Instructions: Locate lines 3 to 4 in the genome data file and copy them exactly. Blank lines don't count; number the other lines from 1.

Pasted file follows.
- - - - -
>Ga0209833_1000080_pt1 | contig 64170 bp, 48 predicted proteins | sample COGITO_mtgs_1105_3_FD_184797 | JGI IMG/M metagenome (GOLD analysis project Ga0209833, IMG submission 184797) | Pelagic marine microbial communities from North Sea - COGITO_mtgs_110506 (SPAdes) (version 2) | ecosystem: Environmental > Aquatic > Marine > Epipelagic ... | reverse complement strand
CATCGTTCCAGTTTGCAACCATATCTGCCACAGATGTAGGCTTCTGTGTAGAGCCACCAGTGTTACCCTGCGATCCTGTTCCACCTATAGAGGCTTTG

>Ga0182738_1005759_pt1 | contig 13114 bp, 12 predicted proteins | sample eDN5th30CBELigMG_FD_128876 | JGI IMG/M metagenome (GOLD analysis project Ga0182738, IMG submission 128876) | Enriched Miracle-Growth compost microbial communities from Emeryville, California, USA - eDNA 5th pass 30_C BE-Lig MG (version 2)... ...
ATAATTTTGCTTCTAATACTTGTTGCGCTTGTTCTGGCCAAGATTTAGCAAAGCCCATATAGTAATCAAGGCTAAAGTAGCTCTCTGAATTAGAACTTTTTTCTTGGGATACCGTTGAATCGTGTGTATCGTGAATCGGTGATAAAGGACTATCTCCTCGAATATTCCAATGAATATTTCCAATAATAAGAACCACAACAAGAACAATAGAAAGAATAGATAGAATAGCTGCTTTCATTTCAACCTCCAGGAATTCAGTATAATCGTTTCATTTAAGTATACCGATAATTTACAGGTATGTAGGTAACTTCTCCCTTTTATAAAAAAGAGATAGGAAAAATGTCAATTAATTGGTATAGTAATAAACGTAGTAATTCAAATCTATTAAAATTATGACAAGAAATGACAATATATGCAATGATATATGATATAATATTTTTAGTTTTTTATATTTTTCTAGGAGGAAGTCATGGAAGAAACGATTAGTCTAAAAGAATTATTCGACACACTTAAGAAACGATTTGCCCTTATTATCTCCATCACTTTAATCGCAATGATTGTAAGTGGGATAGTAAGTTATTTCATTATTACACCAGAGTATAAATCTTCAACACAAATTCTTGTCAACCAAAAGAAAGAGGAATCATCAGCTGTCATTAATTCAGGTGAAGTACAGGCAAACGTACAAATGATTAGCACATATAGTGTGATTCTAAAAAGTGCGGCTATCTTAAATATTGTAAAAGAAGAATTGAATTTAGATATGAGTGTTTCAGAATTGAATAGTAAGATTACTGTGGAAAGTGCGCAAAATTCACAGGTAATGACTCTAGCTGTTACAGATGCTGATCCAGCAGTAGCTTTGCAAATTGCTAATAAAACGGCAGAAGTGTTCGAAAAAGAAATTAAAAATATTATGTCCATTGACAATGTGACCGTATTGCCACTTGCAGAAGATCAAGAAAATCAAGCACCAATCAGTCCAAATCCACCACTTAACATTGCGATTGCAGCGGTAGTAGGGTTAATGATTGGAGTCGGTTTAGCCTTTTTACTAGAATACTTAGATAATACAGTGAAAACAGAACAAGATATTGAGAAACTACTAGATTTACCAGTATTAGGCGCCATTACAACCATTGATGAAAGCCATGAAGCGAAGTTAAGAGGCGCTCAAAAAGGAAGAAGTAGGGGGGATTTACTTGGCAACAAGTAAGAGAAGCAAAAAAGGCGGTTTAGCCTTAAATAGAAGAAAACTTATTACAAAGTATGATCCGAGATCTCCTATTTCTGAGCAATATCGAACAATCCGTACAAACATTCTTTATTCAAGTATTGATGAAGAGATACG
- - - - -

>Ga0182738_1005759_pt1 | contig 13114 bp, 12 predicted proteins | sample eDN5th30CBELigMG_FD_128876 | JGI IMG/M metagenome (GOLD analysis project Ga0182738, IMG submission 128876) | Enriched Miracle-Growth compost microbial communities from Emeryville, California, USA - eDNA 5th pass 30_C BE-Lig MG (version 2)... ...
ATAATTTTGCTTCTAATACTTGTTGCGCTTGTTCTGGCCAAGATTTAGCAAAGCCCATATAGTAATCAAGGCTAAAGTAGCTCTCTGAATTAGAACTTTTTTCTTGGGATACCGTTGAATCGTGTGTATCGTGAATCGGTGATAAAGGACTATCTCCTCGAATATTCCAATGAATATTTCCAATAATAAGAACCACAACAAGAACAATAGAAAGAATAGATAGAATAGCTGCTTTCATTTCAACCTCCAGGAATTCAGTATAATCGTTTCATTTAAGTATACCGATAATTTACAGGTATGTAGGTAACTTCTCCCTTTTATAAAAAAGAGATAGGAAAAATGTCAATTAATTGGTATAGTAATAAACGTAGTAATTCAAATCTATTAAAATTATGACAAGAAATGACAATATATGCAATGATATATGATATAATATTTTTAGTTTTTTATATTTTTCTAGGAGGAAGTCATGGAAGAAACGATTAGTCTAAAAGAATTATTCGACACACTTAAGAAACGATTTGCCCTTATTATCTCCATCACTTTAATCGCAATGATTGTAAGTGGGATAGTAAGTTATTTCATTATTACACCAGAGTATAAATCTTCAACACAAATTCTTGTCAACCAAAAGAAAGAGGAATCATCAGCTGTCATTAATTCAGGTGAAGTACAGGCAAACGTACAAATGATTAGCACATATAGTGTGATTCTAAAAAGTGCGGCTATCTTAAATATTGTAAAAGAAGAATTGAATTTAGATATGAGTGTTTCAGAATTGAATAGTAAGATTACTGTGGAAAGTGCGCAAAATTCACAGGTAATGACTCTAGCTGTTACAGATGCTGATCCAGCAGTAGCTTTGCAAATTGCTAATAAAACGGCAGAAGTGTTCGAAAAAGAAATTAAAAATATTATGTCCATTGACAATGTGACCGTATTGCCACTTGCAGAAGATCAAGAAAATCAAGCACCAATCAGTCCAAATCCACCACTTAACATTGCGATTGCAGCGGTAGTAGGGTTAATGATTGGAGTCGGTTTAGCCTTTTTACTAGAATACTTAGATAATACAGTGAAAACAGAACAAGATATTGAGAAACTACTAGATTTACCAGTATTAGGCGCCATTACAACCATTGATGAAAGCCATGAAGCGAAGTTAAGAGGCGCTCAAAAAGGAAGAAGTAGGGGGGATTTACTTGGCAACAAGTAAGAGAAGCAAAAAAGGCGGTTTAGCCTTAAATAGAAGAAAACTTATTACAAAGTATGATCCGAGATCTCCTATTTCTGAGCAATATCGAACAATCCGTACAAACATTCTTTATTCAAGTATTGATGAAGAGATACG